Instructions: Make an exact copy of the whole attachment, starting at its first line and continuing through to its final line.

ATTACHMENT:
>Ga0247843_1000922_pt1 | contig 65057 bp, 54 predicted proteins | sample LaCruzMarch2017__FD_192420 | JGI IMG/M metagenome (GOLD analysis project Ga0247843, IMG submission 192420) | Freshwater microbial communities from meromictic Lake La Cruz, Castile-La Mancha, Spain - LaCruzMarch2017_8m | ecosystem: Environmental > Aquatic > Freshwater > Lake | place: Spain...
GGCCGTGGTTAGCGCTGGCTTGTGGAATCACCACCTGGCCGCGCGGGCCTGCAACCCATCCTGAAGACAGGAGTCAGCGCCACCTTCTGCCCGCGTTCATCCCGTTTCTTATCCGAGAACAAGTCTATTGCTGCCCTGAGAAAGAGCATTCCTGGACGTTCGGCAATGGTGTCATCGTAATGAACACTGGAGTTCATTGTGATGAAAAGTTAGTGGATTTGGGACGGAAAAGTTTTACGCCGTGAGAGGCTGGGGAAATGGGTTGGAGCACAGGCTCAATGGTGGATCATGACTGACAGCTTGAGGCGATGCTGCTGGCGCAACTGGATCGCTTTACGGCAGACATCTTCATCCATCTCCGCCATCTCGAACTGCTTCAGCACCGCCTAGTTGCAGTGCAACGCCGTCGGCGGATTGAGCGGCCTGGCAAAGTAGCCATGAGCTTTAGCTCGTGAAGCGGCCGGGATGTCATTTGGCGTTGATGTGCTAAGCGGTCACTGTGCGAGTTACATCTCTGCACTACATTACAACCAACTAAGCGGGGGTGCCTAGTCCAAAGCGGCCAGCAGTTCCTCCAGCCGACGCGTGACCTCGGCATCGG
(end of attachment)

>Ga0247843_1000922_pt1 | contig 65057 bp, 54 predicted proteins | sample LaCruzMarch2017__FD_192420 | JGI IMG/M metagenome (GOLD analysis project Ga0247843, IMG submission 192420) | Freshwater microbial communities from meromictic Lake La Cruz, Castile-La Mancha, Spain - LaCruzMarch2017_8m | ecosystem: Environmental > Aquatic > Freshwater > Lake | place: Spain...
GGCCGTGGTTAGCGCTGGCTTGTGGAATCACCACCTGGCCGCGCGGGCCTGCAACCCATCCTGAAGACAGGAGTCAGCGCCACCTTCTGCCCGCGTTCATCCCGTTTCTTATCCGAGAACAAGTCTATTGCTGCCCTGAGAAAGAGCATTCCTGGACGTTCGGCAATGGTGTCATCGTAATGAACACTGGAGTTCATTGTGATGAAAAGTTAGTGGATTTGGGACGGAAAAGTTTTACGCCGTGAGAGGCTGGGGAAATGGGTTGGAGCACAGGCTCAATGGTGGATCATGACTGACAGCTTGAGGCGATGCTGCTGGCGCAACTGGATCGCTTTACGGCAGACATCTTCATCCATCTCCGCCATCTCGAACTGCTTCAGCACCGCCTAGTTGCAGTGCAACGCCGTCGGCGGATTGAGCGGCCTGGCAAAGTAGCCATGAGCTTTAGCTCGTGAAGCGGCCGGGATGTCATTTGGCGTTGATGTGCTAAGCGGTCACTGTGCGAGTTACATCTCTGCACTACATTACAACCAACTAAGCGGGGGTGCCTAGTCCAAAGCGGCCAGCAGTTCCTCCAGCCGACGCGTGACCTCGGCATCGG